Air Canada is using NDC to distribute its full suite of products so that the end customer can make transparent and informed decisions. This affords Air Canada with more options to robustly compete for business. The Air Canada NDC Application Programming Interface (API) is free and available to all channels and players. While the level of transactions through an NDC API are modest, Air Canada has ambitions to grow its NDC transactions to 20% of bookings by 2020. Meanwhile, Hainan Airlines is using TravelSky’s direct connect distribution platform to connect to agents and any other channel to distribute its air and ancillary products.

$65bn - According to a recent IdeaWorksCompany and CarTrawler report, airline ancillary revenue reached $65 billion worldwide in 2018. European airlines lead the way with $22.5 billion in specialized offerings with Asian carriers second at $18.8 billion

50% - AirAsia has invested heavily in digital services and acquired a 50% stake in online travel planning platform, Vidi (formerly Touristly)

One Reference

Arguably the biggest breakthrough will be provided by the IATA ONE Order program. ONE Order builds on NDC by combining the offers chosen by the customer into a single order. In other words, all the data elements contained in the electronic ticket, passenger name record (PNR) and electronic miscellaneous document (EMD) will be merged in ONE Order. The customer will have a single reference number for every element of the journey.

The transition away from e-tickets, PNRs and EMDs toward a single customer order will not happen overnight. Over time, however, the elimination of these legacy processes will remove unnecessary costs while delivering a better customer experience.

By 2021, the ONE Order standard will have been tested by several pioneer airlines. Mass rollout is expected to follow, although full adoption of ONE Order is a multi-year, multi-stage process that will engage many participants in the travel value chain.

Digital airline

These initiatives and many others are the first steps will enable airlines to sell the travel experience rather than a ticket.

Moreover, they are the first steps on the march to becoming a digital airline where traditional paper-based processes have been re-imagined to allow all the elements of the travel experience to be brought together digitally.

AirAsia has invested heavily in digital services and acquired a 50% stake in online travel planning platform, Vidi (formerly Touristly), specifically to expand its ancillary portfolio. When airline founder, Tony Fernandes, announced the carrier’s digital vison he anticipated on average $3 extra per passenger from new ancillary income.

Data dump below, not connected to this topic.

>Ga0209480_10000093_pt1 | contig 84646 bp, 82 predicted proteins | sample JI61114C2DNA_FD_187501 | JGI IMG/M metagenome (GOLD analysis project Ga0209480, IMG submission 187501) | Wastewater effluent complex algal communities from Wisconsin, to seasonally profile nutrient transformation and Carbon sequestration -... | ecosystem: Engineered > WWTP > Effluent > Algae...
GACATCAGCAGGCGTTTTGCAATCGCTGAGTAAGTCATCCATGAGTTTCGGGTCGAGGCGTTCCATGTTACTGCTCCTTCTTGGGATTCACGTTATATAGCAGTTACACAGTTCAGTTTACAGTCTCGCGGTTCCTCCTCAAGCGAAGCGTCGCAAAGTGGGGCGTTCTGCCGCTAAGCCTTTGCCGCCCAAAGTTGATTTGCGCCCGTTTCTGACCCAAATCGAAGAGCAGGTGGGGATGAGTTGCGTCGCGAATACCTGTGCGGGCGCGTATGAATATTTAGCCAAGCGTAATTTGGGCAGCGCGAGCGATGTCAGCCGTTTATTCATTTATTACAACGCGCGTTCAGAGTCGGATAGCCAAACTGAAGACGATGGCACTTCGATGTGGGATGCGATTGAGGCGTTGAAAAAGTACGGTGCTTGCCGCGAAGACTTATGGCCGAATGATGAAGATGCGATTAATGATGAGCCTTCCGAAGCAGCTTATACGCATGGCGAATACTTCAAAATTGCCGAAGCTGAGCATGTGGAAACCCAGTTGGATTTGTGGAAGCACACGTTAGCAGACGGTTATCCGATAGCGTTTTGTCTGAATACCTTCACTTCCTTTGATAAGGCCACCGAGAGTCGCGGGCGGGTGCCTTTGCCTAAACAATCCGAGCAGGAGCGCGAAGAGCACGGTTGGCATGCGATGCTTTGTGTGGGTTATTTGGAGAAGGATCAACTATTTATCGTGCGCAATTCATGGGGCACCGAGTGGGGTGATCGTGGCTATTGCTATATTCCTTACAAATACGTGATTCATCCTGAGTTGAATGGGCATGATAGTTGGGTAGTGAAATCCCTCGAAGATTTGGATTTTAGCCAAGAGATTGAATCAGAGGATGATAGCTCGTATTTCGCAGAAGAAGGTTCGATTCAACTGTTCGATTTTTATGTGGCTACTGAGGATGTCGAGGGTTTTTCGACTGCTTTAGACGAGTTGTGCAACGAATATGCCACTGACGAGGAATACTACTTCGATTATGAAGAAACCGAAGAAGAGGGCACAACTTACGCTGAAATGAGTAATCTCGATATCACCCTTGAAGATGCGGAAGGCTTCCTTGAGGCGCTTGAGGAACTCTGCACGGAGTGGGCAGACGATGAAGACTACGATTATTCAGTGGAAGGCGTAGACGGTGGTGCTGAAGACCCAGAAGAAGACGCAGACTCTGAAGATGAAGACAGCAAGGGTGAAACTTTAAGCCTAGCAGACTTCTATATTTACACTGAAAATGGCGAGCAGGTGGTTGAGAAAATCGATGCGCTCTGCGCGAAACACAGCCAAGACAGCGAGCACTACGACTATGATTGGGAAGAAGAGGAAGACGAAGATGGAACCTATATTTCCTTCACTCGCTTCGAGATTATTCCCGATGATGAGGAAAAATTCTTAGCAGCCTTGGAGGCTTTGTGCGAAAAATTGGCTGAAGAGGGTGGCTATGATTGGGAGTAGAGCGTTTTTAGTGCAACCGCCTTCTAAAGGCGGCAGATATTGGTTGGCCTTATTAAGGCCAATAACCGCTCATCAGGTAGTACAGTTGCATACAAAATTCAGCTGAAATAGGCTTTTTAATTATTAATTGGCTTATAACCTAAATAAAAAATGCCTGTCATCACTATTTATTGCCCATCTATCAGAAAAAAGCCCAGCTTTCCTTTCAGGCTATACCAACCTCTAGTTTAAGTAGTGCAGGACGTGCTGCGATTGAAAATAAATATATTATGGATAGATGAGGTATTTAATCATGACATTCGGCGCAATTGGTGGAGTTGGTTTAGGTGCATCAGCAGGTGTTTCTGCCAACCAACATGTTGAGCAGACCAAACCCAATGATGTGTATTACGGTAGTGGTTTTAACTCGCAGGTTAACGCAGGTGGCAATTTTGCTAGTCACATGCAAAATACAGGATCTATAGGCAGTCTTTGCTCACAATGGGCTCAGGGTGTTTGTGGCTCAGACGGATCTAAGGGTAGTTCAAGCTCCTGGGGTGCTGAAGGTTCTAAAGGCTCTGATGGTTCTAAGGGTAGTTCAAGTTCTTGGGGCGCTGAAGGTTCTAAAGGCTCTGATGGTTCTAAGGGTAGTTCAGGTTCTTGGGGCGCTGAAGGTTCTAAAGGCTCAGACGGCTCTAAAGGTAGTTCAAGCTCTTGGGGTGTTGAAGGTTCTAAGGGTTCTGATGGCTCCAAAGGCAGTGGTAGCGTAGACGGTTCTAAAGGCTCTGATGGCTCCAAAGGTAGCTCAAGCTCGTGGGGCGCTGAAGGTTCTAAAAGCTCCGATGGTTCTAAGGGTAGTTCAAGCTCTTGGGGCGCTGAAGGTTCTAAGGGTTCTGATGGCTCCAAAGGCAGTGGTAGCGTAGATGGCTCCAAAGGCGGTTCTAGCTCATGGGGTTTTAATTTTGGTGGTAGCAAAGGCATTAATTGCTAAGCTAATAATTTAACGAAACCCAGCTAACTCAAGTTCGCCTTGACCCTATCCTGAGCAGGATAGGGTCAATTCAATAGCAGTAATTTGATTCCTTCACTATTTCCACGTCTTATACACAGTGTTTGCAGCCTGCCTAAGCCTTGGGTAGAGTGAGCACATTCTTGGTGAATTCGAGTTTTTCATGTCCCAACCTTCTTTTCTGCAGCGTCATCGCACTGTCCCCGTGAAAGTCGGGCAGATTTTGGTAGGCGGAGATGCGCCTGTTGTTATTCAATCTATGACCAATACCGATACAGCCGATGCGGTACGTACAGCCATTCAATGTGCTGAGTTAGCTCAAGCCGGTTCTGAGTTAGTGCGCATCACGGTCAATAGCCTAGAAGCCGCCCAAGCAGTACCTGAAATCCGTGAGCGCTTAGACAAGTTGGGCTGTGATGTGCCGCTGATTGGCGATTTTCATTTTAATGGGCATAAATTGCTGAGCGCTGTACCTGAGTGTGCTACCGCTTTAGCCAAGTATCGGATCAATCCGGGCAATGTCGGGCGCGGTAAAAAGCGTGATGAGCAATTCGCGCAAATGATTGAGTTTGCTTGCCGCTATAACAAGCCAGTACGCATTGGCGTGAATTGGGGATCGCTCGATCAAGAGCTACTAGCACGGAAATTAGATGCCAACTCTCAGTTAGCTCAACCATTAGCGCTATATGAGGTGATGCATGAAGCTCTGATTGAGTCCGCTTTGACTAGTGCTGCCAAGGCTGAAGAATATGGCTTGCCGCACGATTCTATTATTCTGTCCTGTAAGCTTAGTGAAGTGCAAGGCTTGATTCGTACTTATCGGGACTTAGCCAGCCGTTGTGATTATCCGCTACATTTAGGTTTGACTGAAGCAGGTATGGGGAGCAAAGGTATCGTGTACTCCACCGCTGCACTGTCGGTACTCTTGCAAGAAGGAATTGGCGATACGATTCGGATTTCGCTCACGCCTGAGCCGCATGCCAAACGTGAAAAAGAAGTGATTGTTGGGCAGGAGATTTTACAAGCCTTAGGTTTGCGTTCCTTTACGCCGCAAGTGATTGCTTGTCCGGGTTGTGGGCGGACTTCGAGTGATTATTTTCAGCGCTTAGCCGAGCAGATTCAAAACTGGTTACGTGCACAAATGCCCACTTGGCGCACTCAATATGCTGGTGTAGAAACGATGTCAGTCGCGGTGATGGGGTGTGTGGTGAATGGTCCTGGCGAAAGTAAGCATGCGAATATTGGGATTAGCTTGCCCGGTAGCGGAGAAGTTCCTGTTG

Avianca, meanwhile chose Hernán Rincón, a computer scientist, to lead the airline. Rincón was formerly president of Microsoft Latin America. His announced strategy includes a call for rapid digitization.

“These digital airlines will be ready to compete with digital retailers and other digital players,” suggests Leopold. “Because it is clear that the question is not if the airline industry will be disrupted, but when, and how. Airlines need to get ready for major changes.”

Should airlines be retailers?

Fast moving

The answer is clear, according to Yanik Hoyles, IATA’s Director, Industry Distribution Programs.

“If one believes that the airlines which win are those that listen to the customer, then my conclusion is that airlines need to move to the world of retailing… and do it pretty fast!” he exclaims.

Based on research carried out by IATA and other organizations, there are some key and recurring themes in airline customer feedback.

Great expectations

Customers want to see all the features of a product when they shop, and they want to be able to compare “apples with apples”.

They also want to be connected in real time, receive information on the move and are willing to share personal information if they believe they may get a targeted offer in return.

Most people enjoy highly digitized life experiences. In short, customers expect airlines to be retailers. ONE Order and New Distribution Capability (NDC) are gateways to this development.

The Digital Airline vision

A Digital Airline will have

  • modernized systems that utilize off-the-shelf retailing solutions
  • simplified digital processes for fulfillment and accounting with orders
  • access to a greater number of vendors for airline solutions due to simplified entry into the industry
  • easier interlining processes across airline business models and other transport modes
  • order-based settlement systems accessible by all involved parties